I scratched the day off with permanent marker.
The first day of the first of the dreaded fifteen weeks.
I had them all circled out. It would be torture, but I would make this private habit a part of my daily ritual. I would survive in spite of the odds deliberately chosen for me. I would survive in the midst of everything—even a part time job.
It was all wrong. It wasn’t supposed to be a battle. It was supposed to be fun. It was supposed to be practice. A chance to do grown-up things, like worry about paying bills, wrestling for a favorite parking space and eating sensible food because junk food just wouldn’t cut it anymore.
Yes, those sorts of wonderful things.
But somehow, I didn’t like it at all. I knew something was wrong when I’d counted out the weeks—and circled the days.
It would be torture.
The first week was supposed to be the easiest. Not too much to start off, just enough to get my feet wet. By the time the rest of the reality came crashing in, I should be zombified enough that I wouldn’t care.
But I did.
The first week was virtually painless. It hurt to roll out of bed plant my bare feet on cold, wooden floors as I shuffled to the bathroom. It hurt because my feet ached from standing in lines that weren’t mine. The warm water in the shower would bring some life back into them and then I’d prepare myself for the day.
The second week came faster than the first. I also survived that one.
The third week.
Weeks flashed by.
I vaguely recalled throwing up in the toilet—courtesy of a late night and then the passing stomach bug. I spilled coffee on my favorite shirt and ruined it at the Laundromat. I learned to eat soup out of a can without bothering about a bowl. I brushed my teeth with my eyes closed.
There was nothing sensible about this—I couldn’t understand why I continued on.
The tenth week was more mind-numbing than the others to date. I was bored out of my mind and exhausted beyond comprehension. I couldn’t make my body function the way I wanted to.
I felt old.
I felt young.
I felt very strange.
There were project assignments due, overtime at work and some sort of family crisis when the weekend dared come around. I never knew what to expect beyond a weekly dose of misery.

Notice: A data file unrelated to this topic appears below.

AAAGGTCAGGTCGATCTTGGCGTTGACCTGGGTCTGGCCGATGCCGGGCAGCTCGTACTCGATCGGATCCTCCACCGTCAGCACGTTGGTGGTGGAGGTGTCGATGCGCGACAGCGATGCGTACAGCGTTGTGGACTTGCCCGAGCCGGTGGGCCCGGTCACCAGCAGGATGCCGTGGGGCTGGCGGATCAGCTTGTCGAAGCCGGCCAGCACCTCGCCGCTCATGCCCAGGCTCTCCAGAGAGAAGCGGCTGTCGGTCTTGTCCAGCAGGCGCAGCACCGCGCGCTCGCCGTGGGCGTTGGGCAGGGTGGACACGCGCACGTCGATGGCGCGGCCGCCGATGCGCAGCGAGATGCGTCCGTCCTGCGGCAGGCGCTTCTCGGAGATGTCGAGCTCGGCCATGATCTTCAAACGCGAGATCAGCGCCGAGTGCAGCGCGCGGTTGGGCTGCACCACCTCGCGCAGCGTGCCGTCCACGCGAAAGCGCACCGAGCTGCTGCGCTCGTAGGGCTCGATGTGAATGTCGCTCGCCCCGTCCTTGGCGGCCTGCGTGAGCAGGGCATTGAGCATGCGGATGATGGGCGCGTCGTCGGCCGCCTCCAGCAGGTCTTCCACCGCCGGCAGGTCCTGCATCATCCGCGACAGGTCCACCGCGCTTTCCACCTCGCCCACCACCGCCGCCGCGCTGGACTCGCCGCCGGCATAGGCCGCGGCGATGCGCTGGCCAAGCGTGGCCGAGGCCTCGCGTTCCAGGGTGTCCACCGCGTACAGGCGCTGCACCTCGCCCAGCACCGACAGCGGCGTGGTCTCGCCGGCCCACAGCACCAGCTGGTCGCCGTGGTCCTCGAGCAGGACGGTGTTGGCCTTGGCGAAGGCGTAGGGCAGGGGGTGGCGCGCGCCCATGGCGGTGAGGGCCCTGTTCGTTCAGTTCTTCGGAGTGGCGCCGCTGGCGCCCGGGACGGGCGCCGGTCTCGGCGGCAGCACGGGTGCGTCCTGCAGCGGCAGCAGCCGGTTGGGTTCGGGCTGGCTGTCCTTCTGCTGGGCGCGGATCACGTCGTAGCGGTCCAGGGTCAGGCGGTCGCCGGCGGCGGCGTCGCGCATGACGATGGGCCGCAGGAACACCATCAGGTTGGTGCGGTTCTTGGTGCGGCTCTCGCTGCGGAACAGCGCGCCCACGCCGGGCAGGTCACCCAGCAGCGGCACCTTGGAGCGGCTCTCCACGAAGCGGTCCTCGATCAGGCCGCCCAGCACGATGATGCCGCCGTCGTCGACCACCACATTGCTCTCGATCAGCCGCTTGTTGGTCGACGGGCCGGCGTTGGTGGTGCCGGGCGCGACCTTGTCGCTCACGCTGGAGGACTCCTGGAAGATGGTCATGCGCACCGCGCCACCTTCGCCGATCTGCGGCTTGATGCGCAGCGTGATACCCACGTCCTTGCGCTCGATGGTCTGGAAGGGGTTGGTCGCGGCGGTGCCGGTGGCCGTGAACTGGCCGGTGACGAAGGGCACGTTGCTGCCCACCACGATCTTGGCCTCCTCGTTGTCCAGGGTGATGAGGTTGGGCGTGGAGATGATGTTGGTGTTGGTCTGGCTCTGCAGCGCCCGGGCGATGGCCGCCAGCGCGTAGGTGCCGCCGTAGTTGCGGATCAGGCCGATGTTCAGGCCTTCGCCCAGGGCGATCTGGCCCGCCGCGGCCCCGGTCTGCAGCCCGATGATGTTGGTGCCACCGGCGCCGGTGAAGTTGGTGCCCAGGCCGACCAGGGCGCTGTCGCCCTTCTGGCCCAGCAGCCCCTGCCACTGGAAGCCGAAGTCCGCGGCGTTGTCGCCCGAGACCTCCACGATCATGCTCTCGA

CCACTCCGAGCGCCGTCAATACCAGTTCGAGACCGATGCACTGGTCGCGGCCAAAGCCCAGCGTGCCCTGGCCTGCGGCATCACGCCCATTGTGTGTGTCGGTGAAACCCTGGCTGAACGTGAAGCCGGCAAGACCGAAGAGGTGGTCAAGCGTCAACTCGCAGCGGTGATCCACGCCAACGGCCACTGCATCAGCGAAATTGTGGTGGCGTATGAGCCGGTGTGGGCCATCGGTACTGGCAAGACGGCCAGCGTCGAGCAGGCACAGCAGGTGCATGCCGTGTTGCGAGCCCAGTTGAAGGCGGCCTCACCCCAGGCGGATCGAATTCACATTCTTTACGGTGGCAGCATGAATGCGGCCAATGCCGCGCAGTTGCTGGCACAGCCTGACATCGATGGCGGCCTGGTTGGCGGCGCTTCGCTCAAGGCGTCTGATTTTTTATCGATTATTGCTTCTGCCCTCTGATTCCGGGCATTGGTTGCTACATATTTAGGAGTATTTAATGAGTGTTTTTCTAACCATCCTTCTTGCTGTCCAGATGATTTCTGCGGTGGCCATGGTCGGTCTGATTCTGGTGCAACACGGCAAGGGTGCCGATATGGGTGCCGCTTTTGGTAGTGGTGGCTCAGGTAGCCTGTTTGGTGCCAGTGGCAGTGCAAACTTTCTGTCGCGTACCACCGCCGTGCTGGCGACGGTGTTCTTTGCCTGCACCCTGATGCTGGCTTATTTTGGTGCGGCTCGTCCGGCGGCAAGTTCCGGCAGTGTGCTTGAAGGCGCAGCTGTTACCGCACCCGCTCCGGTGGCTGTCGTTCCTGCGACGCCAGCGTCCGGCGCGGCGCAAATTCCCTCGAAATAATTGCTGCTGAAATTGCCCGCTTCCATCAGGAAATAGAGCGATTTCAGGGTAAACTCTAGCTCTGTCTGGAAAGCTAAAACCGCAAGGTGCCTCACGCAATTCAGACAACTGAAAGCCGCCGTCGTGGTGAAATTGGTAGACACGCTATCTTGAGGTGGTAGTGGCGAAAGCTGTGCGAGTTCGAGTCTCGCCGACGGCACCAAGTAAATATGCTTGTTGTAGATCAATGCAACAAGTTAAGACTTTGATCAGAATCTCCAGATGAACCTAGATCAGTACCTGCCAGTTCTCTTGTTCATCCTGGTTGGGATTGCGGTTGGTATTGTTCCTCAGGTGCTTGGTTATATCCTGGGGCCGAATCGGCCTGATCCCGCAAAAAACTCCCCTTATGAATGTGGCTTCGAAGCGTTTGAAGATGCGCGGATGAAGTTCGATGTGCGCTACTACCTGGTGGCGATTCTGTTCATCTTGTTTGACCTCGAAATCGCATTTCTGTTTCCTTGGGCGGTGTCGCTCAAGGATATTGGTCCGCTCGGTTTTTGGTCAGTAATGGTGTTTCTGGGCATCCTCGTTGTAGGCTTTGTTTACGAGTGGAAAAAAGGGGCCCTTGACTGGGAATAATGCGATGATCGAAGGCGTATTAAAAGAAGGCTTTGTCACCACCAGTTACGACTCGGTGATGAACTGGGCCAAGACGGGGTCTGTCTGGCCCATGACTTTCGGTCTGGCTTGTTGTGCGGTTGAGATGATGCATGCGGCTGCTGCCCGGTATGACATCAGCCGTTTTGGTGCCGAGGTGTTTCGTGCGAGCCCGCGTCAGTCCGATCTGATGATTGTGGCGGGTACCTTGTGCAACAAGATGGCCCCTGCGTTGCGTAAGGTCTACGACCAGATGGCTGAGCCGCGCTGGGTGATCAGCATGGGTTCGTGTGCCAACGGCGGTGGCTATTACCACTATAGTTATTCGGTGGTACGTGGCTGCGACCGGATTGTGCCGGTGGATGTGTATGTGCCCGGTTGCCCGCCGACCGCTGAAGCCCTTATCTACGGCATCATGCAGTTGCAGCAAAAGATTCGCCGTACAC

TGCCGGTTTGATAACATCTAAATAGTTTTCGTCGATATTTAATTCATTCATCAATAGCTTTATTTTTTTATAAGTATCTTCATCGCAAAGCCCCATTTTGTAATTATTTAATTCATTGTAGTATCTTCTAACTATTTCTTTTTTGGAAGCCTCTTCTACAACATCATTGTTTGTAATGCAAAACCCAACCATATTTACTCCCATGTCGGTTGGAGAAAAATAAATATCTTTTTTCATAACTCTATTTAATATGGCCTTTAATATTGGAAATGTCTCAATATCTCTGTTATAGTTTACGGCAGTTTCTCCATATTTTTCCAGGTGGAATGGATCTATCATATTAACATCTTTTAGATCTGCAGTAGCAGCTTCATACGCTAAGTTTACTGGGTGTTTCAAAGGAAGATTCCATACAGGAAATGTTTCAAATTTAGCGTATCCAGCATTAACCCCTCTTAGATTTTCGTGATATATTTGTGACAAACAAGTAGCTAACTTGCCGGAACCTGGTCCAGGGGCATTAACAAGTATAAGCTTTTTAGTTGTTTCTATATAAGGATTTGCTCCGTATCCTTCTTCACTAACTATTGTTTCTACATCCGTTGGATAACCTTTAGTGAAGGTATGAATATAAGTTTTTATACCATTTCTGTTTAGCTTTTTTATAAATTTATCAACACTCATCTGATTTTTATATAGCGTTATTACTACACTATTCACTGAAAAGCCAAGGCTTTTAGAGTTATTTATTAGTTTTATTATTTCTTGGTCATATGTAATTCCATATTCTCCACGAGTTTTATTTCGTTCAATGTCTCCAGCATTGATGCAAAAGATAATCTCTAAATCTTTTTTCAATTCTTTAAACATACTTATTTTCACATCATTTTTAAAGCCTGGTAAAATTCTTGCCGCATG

It wasn’t supposed to be this way.
It shouldn’t have been.
But there were still five weeks left.
My sanity trickled away.
Eleven and twelve were numbers it seemed, rather than titles for the following two weeks. When I realized there were three left, I rejoiced with all the energy I could spare.
It wasn’t much at all.
But I was happy.
It meant the end was near.
So close that I could taste it.
So I dreamed.
I saw the dozens of things I would do when those weeks were over. I made lists of the things I would do.
And when the fifteenth week passed? I survived. I was no worse for the wear in terms of when I’d started. Older, yes, aged in more ways than necessary, yes, but I’d just lost three months.
What for? What had it all been for? What I had done? Why?
The answer was simple—and almost too easy. But no one had thought to pay the price I did.
I am a college student.
Life is not fun and games for me. I spend more time sleeping because it is the luxury I crave and when I am dreaming, I don’t have to pretend.
The fifteen weeks of each semester takes something out of me every time. I give everything I can, because I want to do my best.
Don’t judge me with those raised eyebrows.
I’m perfectly imperfect—and I did pull a three A’s and three B’s on that scorecard. It means I’ll get that scholarship. It means I have a chance at being a pharmacist at the corner drugstore. That I'll do what I love and make a living from it.
It means, maybe, that it was all worth it. That I can make something of myself
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